We see Larry sharing a drink in his and Ellen’s breakfast nook with someone called Lee, talking about what a great Republican candidate Ellen would make for a congressional run in Texas’s 22nd Legislative District and, in the future, maybe even the first female president. Pam overhears the end of this conversation. Following a conversation with Larry, she decides to break up with Ellen, leaving her a “Dear Ellen” letter explaining that she’s decided to get back together with her former partner, Elise. Ellen is shattered, and Larry is of course very comforting, but there’s a tiny seed of uncertainty here: Is some of his apparent surprise at Pam’s departure performative? Did he ever-so-slightly maneuver Pam into breaking up with Ellen? We’ve seen in previous episodes that Pam is keenly aware of what a gifted politician and devoted public servant Ellen is, and even as she sincerely admires Ellen’s gifts (or maybe because of that admiration), she’s had a visible-to-the-audience worry that she could be standing in Ellen’s way. She doesn’t want to be the reason Ellen doesn’t pursue her ambition. On the other hand, Ellen is the person who should be making decisions for her own career and life.
Speaking of making life decisions, we now return to Second Chance at Love: The Gordo and Tracy Stevens Story. When last we saw our maybe once and future lovebirds, Gordo had come clean about his intent to win Tracy back, and she’d made no commitment, just left the door open to the possibility. In this episode, he surprises Tracy by waiting in the galley and popping out (from behind a curtain?) to serenade her. I love that Tracy becomes the audience surrogate for a moment here — wondering aloud how long Gordo has been there waiting, what he thinks he’s doing, why he’s serenading here. Aren’t these the kind of cheap moves he employed with other women during the bad old days when he was rapaciously unfaithful to her? Her tart unimpressed-ness balances out the silly, heartfelt sweetness of Gordo’s corny moves, which he describes as representing “no expectations, just feelings.” I consider this a quietly explicit homage to the scene in Sense and Sensibility in which Edward Ferrars (Hugh Grant) makes a strikingly similar speech to Elinor Dashwood (Emma Thompson) about having no expectations, only wanting her to know at long last that his heart is, and always will be, hers. The reigning king and queen of making eyes at each other pop into the airlock for a smoke and maybe more.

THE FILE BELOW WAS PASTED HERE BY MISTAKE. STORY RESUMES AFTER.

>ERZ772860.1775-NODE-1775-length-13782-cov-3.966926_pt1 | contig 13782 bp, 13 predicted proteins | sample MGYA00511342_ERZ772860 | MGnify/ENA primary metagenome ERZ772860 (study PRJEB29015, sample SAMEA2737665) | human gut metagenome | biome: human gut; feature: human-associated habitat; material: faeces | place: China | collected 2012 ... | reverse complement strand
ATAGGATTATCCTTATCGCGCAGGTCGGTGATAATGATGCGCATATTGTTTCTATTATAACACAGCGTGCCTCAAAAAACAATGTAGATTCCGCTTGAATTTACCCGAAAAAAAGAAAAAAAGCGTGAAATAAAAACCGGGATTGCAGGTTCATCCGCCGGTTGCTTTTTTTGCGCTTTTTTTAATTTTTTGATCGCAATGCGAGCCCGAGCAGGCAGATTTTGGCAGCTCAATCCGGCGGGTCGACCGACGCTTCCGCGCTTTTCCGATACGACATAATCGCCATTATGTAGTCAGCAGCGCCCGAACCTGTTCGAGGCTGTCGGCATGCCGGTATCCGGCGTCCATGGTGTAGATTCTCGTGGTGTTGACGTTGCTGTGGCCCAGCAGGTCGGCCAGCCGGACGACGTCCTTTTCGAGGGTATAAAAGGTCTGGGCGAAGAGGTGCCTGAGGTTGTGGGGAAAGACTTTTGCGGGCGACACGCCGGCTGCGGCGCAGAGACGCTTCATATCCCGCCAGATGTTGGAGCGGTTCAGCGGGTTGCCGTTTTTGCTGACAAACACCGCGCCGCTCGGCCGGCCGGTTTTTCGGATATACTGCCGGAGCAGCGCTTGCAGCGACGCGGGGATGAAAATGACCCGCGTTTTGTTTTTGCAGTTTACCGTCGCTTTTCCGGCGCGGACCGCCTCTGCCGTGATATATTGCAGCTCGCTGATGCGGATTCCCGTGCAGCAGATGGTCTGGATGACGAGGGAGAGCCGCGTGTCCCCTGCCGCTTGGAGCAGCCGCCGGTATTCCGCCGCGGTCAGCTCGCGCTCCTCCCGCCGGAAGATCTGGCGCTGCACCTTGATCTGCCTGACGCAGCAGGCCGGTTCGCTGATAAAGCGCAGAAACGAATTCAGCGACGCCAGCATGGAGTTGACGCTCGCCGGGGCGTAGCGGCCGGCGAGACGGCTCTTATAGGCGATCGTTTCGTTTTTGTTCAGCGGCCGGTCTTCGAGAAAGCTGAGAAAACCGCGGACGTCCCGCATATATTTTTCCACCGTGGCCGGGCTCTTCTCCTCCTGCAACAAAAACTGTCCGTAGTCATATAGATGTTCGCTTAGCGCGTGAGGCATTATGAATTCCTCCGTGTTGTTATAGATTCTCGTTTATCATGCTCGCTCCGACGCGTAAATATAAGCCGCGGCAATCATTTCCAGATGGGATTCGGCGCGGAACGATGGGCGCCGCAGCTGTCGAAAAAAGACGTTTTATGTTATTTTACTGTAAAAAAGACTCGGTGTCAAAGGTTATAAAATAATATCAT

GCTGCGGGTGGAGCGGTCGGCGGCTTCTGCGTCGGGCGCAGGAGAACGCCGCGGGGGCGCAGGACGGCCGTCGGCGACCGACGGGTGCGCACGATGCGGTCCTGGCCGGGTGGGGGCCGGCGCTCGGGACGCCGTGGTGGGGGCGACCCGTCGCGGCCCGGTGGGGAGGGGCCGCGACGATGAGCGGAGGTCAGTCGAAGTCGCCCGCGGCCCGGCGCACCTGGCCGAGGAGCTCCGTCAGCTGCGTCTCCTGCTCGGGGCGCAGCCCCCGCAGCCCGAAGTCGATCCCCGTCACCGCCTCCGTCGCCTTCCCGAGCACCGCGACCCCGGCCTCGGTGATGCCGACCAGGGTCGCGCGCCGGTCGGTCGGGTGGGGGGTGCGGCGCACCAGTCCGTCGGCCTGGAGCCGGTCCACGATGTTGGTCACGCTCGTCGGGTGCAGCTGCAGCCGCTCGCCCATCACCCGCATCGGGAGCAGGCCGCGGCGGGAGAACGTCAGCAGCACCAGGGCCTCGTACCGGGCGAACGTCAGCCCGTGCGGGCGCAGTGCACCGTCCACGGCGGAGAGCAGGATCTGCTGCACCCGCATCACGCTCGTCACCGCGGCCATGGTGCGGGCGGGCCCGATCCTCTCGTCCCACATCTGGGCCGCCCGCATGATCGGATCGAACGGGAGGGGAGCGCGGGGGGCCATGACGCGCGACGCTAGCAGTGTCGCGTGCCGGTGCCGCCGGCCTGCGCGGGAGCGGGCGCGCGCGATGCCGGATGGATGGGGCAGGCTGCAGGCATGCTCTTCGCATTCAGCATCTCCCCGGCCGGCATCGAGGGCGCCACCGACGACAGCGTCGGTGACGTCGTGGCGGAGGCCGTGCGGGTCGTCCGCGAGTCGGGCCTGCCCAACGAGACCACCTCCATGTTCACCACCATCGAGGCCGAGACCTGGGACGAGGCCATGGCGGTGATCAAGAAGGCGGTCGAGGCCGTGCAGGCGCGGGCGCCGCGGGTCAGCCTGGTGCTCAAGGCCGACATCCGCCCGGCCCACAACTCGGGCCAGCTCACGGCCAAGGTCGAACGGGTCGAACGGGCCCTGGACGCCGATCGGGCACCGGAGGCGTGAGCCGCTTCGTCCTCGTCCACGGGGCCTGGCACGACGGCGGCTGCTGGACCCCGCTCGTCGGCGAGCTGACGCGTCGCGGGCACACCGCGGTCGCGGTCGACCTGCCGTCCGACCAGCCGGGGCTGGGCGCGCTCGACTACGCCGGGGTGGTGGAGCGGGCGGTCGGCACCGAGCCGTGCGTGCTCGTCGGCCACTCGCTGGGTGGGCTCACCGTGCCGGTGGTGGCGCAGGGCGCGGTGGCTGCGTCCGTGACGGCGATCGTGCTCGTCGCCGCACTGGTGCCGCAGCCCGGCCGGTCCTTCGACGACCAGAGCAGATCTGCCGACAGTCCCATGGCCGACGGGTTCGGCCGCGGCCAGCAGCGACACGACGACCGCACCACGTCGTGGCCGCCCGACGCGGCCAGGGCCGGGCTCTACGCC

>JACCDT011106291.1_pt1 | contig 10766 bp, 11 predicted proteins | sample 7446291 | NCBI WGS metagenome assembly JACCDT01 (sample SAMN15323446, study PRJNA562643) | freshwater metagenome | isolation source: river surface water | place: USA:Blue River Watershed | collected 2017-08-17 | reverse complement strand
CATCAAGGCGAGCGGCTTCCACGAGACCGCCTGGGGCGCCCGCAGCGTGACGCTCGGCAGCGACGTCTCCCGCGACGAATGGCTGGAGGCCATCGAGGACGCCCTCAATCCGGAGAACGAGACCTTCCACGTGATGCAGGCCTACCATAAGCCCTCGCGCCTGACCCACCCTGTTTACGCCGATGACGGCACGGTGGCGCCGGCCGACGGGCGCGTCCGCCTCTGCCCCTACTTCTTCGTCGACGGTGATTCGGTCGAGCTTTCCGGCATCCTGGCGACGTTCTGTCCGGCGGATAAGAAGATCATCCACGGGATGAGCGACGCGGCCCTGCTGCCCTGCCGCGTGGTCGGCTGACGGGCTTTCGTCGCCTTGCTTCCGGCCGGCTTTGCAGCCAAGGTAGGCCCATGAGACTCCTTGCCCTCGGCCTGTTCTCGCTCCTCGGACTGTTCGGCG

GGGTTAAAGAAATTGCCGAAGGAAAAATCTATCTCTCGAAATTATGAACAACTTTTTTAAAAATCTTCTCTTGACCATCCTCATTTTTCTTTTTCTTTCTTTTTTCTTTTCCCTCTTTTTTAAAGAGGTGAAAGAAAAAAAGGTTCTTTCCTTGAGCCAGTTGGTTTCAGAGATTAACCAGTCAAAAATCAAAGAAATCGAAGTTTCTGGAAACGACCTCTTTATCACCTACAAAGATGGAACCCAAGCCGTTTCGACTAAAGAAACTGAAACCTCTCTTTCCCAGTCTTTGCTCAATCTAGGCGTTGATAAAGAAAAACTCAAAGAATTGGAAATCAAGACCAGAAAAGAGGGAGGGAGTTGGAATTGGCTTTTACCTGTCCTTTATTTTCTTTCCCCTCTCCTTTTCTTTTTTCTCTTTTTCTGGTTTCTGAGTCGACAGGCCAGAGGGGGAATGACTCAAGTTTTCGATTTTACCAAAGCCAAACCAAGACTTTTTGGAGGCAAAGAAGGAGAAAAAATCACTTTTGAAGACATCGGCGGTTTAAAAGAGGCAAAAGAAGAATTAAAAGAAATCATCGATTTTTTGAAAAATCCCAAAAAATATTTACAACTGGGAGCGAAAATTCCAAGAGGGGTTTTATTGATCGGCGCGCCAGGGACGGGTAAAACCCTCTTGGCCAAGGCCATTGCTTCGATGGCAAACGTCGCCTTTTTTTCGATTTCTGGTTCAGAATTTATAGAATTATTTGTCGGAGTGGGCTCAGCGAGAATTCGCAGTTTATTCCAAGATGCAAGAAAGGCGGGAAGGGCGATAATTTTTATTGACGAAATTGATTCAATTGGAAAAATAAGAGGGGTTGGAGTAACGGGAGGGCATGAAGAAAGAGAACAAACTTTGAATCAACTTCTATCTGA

This brings us at long last to the episode’s final scene, one which belongs in the Harrowing, Dread-Filled Cliffhangers Hall of Fame. The team of astronauts tasked with repairing and bringing Jamestown Colony’s nuclear reactor back online is this close to completing their work and switching power back on from the backup source they’ve been using. They’re just about done when one of them notices a cosmonaut outside. Before you can say “Uh, détente?” the cosmonaut fires at the window, shattering it and causing total panic among the astronauts in that little control room. Within seconds, the astronauts depressurize the room, three of them narrowly escaping as everything not bolted to the floor goes flying out the hole in the window, including a fourth astronaut, who is sucked out onto the lunar surface to his near-instant demise. We next see a single gloved hand grabbing the window frame, and then three, four, five armed cosmonauts climb in. Turns out the Soviets have space guns, too, and they’ve come to get their man.
Houston, We Have Some Bullet Points
• Special commendation for the way For All Mankind presents parent-child relationships. It adds more texture and nuance to the characters. Gordo has been more honest with his sons than ever before, opening up about his mental-health crisis during his last mission. In the midst of a major marriage crisis, Ed is actively listening to Kelly and being super-warm and loving. Karen is having a rough go of it in this episode, but we’ve seen her successfully navigate a serious conflict with Kelly already this season.
• The Lee encouraging Larry to encourage Ellen in her political career is Lee Atwater, the brilliant and repugnant conservative political strategist who brought a broad conservative coalition together under his very successful “Big Tent” theory of Republican politics in the 1980s. Karl Rove was the chief inheritor of his cynical mantle and tactics, so dead or alive, he has a lot to answer for.